Stars: Caity Lotz, Kathleen Rose Perkins, Haley Hudson, Sam Ball, Mark Steger, Agnes Bruckner, Casper Van Dien
Writer: Nicholas McCarthy
Director: Nicholas McCarthy
Distributor: IFC Midnight
Release Date: July 6, 2012
THE PACT turns out to be a scary low-budget horror movie that combines two different sorts of mythology, producing a few twists we haven’t seen before. It must be said that the film gets off to an uneven beginning. In the opening sequences, we can anticipate what the characters will say and what will happen, not because this is a meta-comment on what we’re watching, but because it’s simply predictable.
This makes it all the more gratifying when THE PACT starts to grow and twist. Our heroine Annie (Caity Lotz) initially has the good sense to stay far away from the modest San Pedro, Calif. house where she and her sister Nicole (Agnes Bruckner) grew up. Even their mother’s death won’t bring Annie back – but then Nicole vanishes. Annie comes to investigate and, in a refreshing change from many other, denser horror movie leads, sensibly scrambles out the door as soon as the house proves itself to be demonstrably weird. Soon enough, though, Annie finds something supernatural has followed her, forcing her to reconsider her options if she ever hopes to be free.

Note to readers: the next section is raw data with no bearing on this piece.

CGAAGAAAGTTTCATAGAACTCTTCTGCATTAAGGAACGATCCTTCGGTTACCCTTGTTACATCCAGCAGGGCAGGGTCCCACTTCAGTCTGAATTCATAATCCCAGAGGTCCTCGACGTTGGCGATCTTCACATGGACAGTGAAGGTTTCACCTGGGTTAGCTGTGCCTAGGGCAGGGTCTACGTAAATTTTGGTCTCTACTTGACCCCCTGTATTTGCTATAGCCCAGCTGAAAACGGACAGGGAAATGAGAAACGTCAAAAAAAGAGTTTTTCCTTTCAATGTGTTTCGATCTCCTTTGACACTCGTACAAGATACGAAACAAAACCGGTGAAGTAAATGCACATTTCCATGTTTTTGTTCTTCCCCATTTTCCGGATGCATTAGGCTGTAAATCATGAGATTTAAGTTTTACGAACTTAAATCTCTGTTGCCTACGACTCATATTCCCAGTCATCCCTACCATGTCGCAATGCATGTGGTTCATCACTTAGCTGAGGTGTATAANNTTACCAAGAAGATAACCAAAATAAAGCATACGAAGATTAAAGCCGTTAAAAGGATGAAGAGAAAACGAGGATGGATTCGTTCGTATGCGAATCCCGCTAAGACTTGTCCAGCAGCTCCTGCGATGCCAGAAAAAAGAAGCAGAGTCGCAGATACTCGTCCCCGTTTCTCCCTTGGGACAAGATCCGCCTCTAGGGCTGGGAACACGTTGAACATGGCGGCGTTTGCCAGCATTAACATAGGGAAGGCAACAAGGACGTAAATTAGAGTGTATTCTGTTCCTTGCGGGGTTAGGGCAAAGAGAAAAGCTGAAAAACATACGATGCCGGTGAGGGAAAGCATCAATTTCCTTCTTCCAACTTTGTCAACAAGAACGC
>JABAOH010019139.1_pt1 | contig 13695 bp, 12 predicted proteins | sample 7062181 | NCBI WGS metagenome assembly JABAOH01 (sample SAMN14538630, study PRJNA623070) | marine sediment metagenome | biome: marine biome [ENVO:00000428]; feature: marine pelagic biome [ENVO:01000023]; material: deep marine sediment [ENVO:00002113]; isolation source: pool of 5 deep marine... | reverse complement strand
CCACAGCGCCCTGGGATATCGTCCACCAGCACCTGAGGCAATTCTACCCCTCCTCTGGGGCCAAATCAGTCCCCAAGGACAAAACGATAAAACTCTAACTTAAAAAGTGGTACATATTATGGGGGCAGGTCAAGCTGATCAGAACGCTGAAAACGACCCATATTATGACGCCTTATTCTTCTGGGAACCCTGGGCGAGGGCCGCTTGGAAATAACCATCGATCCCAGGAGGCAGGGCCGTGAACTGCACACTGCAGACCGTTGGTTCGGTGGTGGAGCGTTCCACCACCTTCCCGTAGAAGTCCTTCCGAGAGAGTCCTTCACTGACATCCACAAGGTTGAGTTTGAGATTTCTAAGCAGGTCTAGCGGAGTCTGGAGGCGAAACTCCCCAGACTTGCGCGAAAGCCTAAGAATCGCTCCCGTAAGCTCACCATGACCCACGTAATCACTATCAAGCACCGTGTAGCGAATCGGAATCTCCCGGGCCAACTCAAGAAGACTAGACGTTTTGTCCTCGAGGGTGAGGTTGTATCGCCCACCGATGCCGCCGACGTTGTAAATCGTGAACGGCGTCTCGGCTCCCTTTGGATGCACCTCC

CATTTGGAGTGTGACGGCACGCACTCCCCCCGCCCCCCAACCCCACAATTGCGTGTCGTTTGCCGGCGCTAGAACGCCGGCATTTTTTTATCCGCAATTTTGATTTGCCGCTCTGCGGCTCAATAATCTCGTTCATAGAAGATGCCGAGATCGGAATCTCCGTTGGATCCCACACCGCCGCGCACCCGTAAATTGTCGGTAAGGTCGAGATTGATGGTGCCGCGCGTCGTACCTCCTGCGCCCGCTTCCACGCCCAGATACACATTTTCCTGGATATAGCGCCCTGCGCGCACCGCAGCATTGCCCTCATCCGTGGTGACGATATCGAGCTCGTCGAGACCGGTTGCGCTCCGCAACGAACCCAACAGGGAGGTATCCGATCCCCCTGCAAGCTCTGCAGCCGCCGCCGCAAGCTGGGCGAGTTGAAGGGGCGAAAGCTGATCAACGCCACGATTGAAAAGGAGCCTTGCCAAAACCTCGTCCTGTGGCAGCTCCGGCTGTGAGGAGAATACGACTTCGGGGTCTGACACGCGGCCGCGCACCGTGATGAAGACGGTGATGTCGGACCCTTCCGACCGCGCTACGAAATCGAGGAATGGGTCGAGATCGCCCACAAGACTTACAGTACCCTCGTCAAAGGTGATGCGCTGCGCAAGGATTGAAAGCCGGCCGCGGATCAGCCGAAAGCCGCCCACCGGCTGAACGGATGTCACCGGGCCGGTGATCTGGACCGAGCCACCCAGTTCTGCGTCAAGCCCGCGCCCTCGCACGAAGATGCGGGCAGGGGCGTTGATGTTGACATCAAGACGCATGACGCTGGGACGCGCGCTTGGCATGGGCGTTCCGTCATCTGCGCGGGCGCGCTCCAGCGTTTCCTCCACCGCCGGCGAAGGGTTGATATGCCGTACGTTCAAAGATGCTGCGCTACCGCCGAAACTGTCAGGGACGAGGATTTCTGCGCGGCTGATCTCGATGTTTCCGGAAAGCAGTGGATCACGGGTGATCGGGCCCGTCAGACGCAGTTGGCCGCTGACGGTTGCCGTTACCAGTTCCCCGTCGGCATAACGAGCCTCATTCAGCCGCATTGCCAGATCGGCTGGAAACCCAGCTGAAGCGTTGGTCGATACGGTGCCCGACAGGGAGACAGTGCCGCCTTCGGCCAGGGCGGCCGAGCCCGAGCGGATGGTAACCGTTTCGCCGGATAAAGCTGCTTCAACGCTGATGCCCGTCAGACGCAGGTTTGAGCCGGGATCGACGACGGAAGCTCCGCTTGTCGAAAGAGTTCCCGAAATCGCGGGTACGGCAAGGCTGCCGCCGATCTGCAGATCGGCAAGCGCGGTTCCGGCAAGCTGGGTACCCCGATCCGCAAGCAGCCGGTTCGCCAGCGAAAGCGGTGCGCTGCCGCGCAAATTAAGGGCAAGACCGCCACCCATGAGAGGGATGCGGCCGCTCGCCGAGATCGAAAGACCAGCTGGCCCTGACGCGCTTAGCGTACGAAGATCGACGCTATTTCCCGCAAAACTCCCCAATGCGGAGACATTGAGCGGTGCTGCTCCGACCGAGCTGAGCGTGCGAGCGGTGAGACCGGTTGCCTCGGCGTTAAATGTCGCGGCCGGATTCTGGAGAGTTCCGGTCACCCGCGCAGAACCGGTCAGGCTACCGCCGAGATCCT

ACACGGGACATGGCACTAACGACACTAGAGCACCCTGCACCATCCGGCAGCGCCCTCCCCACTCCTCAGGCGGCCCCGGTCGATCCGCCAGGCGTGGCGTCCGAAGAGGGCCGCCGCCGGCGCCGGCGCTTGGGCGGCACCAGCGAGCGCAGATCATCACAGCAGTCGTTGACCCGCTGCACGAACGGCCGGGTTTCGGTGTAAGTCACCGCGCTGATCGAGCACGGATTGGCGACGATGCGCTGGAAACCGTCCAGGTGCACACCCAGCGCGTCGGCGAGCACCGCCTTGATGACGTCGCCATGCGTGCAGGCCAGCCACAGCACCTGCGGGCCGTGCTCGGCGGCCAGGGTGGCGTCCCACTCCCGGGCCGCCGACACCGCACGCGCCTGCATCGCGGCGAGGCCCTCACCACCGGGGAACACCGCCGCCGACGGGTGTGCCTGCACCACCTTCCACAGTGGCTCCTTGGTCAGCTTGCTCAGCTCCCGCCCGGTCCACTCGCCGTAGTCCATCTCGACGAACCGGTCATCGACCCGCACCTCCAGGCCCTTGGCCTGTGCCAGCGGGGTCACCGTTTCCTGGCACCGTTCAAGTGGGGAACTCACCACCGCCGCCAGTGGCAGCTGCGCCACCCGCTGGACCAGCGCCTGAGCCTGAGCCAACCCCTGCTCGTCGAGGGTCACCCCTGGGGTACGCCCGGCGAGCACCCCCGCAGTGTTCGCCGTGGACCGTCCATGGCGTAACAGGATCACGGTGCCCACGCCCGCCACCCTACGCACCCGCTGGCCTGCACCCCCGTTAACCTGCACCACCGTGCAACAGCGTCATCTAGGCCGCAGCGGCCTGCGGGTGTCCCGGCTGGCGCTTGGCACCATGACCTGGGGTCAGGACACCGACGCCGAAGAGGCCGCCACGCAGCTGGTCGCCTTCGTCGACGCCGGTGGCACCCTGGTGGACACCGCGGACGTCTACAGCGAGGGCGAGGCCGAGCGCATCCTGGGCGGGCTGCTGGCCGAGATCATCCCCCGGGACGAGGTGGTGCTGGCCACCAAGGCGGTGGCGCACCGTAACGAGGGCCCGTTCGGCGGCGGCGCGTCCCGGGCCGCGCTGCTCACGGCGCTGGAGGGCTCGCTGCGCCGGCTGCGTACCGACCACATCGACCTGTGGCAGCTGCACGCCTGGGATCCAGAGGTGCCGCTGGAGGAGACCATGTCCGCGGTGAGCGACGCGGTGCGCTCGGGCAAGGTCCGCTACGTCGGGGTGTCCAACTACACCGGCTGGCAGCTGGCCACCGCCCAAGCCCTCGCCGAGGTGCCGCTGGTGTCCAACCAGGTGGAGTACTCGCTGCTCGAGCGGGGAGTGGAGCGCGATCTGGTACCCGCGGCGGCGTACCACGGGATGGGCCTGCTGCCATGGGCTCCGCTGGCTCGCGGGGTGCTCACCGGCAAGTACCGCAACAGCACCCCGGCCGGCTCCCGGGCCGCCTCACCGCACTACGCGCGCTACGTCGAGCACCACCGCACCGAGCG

Writer/director Nicholas McCarthy has crafted a story that has satisfying added layers. There are a couple of places where we think we know where THE PACT is going, but it shifts around on us. This isn’t a reworking of INSIDIOUS or PARANORMAL ACTIVITY – THE PACT appears to be going in that direction for awhile, but turns out to have something different in mind (the ground has been covered in a couple of other genre films, but to name them would give the game away).
McCarthy is able to do a lot with shadows, dark spaces, doors, photos and even wallpaper so busy that it seems to betoken a bit of madness. He and actress Lotz also prove adroit at changing our views of Annie, who starts out seeming like one of those soap opera characters who are just too temperamental and unforgiving to be of use to anyone, and gradually comes to seem extremely sensible and resilient.
One of the unexpected assets of THE PACT is how McCarthy uses a relatively small space – the suburban dwelling where much of the film takes place in hardly the sprawling mansion or hotel of most hauntings, but rather a modest house of small proportions. Without interference, one could get through every room on the premises in under five minutes, but it feels just as creepy, deadly and far from the exit as its larger, pricier haunted cousins.
Kathleen Rose Perkins and Casper Von Dien turn up efficiently in the supporting cast, but it’s mainly Lodz’s film and she holds the screen with a becoming mixture of despair and determination..
THE PACT could have used a dialogue polish, but mostly it’s a bracing low-budget horror film that plays with expectations to deliver scares and satisfactions.
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Article: Movie Review – THE PACT